A busy month

June has flown by and I’ve somehow not managed to blog at all, until faced by the prospect of not even having a single post this month, I decided I’d better pull my finger out and get typing! My absence has partly been due to technical difficulties (ie. a rubbish computer!), but partly I’ve just been busy with more outdoor, sunshiney activities than blogging.

Anyway, here’s a quick roundabout of some of my activities…

  • Curb cooked a thank you lunch for the volunteers at our local repair cafe. I’ve always been curious about the cafe, so it was good to see it in action. The idea behind the cafe is to encourage people to fix broken household items, rather than throwing them away and buying more. We cooked a Mexican themed meal, which was accompanied by smoothies and a fruit crumble to finish.
  • Last week, Curb also had a stall serving snacks at Southampton’s first upcycled fashion show. It was awesome to see the creations that local volunteers had worked so hard on, as well as to experience a fashion show – albeit without any supermodels! Among my favourite outfits were two dresses, one made from a re-purposed table cloth and the other from net curtains. It was inspiring to see what can be done with a bit of imagination and a sewing machine.
  • Almost a year after I started volunteering at the food bank, I finally got round to having my induction!! It was nice to meet people from the other food banks, and I did actually learn the odd new thing or two, but let’s face it, when is health and safety aspects of lifting trays of tinned food ever going to be exciting?!
  • In July, Curb is taking over the Community Corner at our local wholefoods co-op, Rice Up. We’ll be displaying posters and information about what we do to raise awareness of food waste and ways of preventing it.

I’ll have to try harder to balance being in the garden with being in front my laptop next month, although I could simply combine the two…!


Introducing the GO Box

Polystyrene food containers, along with their partners in crime – disposable, plastic cutlery – are a pet, food related hate of mine, so I was pleased to find out a start up called GO Box have come up with a more sustainable solution. It essentially works like this:


I was interested to read here that

The biggest potential impact might come from the food saved inside the containers—not the containers themselves. How much half-eaten Thai food goes straight in the trash? It’s possible that knowing a container has to be returned might be just enough motivation for more people to remember their leftovers.

I’m not sure if this idea will take off, but it’s nice to know people are trying to make what is currently a horribly wasteful practice more environmentally sound.

Remember my Advent Challenge?!

As you can probably tell, I’m a bit behind with my blog and am still catching up with last year’s events! Way back at the start of December, I embarked on the Advent Challenge. The basis of the challenge is that you give away one item you own every day for the 24 days leading up to Christmas. I decided 24 items would be too easy for me, so I went for two items per day instead. I tend to get on a roll when I start a clear out, so I didn’t actually track down one item each day, I just had a couple of tidying up sessions and then counted how much stuff had amassed. It was a lot! I ended up exceeding my 48 item target – I gave away 57 items, plus around 10 pieces of jewellery that I was too lazy to count!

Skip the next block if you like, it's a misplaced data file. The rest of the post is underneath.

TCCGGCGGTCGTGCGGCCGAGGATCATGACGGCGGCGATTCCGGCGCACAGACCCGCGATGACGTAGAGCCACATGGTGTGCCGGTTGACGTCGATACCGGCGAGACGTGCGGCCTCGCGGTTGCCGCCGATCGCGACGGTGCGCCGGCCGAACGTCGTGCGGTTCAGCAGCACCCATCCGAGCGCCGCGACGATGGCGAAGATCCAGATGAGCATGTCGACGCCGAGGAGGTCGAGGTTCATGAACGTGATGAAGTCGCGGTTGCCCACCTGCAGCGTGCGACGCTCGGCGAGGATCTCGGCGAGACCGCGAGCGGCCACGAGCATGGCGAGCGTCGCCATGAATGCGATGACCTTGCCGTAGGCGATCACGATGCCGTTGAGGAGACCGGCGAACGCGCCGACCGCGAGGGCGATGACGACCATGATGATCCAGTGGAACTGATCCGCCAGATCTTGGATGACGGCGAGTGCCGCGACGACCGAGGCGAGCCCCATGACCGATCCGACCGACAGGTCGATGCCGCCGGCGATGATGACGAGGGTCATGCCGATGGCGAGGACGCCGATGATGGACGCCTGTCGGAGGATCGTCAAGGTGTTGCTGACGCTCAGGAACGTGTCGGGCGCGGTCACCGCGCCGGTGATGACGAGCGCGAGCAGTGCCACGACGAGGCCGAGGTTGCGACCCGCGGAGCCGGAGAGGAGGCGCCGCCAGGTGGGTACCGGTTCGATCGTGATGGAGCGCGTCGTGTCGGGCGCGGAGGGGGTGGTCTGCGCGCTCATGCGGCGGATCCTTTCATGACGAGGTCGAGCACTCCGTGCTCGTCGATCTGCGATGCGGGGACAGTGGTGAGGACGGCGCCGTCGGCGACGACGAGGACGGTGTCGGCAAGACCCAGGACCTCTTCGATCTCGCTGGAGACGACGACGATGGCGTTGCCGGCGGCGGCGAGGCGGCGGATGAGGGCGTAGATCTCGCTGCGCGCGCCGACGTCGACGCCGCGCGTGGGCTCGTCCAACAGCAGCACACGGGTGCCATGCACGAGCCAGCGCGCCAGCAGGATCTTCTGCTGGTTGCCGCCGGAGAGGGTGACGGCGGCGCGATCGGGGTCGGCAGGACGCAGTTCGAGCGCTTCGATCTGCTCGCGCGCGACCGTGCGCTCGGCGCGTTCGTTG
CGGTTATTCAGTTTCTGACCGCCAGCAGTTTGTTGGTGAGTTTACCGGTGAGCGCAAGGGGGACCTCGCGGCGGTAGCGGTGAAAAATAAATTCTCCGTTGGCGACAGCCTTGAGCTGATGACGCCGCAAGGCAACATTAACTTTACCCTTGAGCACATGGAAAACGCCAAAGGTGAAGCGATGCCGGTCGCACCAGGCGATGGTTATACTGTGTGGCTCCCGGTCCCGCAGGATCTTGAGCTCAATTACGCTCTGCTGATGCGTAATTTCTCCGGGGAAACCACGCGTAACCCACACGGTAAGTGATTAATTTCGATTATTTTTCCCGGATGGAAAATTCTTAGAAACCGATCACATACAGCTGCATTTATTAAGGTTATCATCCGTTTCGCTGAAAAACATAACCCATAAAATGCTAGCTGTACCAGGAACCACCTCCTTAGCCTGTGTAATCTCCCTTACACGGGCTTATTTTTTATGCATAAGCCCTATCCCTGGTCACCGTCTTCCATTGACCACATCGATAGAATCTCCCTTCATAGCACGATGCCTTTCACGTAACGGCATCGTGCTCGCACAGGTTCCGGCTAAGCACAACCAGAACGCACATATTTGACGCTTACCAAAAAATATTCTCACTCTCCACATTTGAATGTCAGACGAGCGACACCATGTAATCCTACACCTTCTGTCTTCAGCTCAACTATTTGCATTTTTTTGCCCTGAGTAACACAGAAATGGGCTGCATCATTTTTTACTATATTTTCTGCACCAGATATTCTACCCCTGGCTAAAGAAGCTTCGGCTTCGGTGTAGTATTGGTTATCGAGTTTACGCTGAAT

Some of the items that have now left the building include:

  • A freebie inflatable happy hand from the World Cup in Brazil. Cool at the time, not so cool once the party is over!
  • A face mask and an eye mask I haven’t used in years. I happily handed over the latter to a friend; it’s nice when can rehome your stuff to somebody you know.
  • Kitchen items: poaching pods, an assortment of crockery I never use, a shot glass from Seattle, a lunchbox and a timer.
  • Two handbags and a rucksack.
  • Six scarves… I still have quite a few scarves.
  • Two picture frames.

Although I come from a family of hoarders, I’m fairly ruthless with my stuff; if it doesn’t fit, doesn’t work, isn’t needed anymore, it goes, usually to a charity shop, but sometimes to FreeCycle. So I was quite surprised at how many things I had hanging around my house that didn’t need to be there.

Actually, I had already got together some unwanted clothes prior to the Advent Challenge, because around October or November I start thinking ahead to Crisis Christmas. Many Crisis volunteers bring donated clothes along with them to the centre, and they are very gratefully received by the guests. My collection started small, with a few bits from my own wardrobe and a few from friends in Southampton:


By the time December came around, and I’d mentioned to people I was aiming to get a car load of clothes to take with me to Crisis, I ended up with quite a haul. The photo below doesn’t show very well how much stuff there was; one holdall is hidden behind the others and the box on the back right was packed with socks and hats, which were kindly donated by a family friend.

crisis clothes

Then a few days into Crisis, my dad added some more clothes:


Knowing you’re giving away your things to people who will appreciate them far more than you definitely makes the process easier.

Doing the Advent Challenge highlighted that while I’m probably better than a lot of people at not keeping stuff I don’t need, I could still free up some space in my cupboards. I intend to continue weeding out this month and taking what I call an essentialist (more realistic than minimalist?!) approach to my possessions. It’s actually pretty liberating.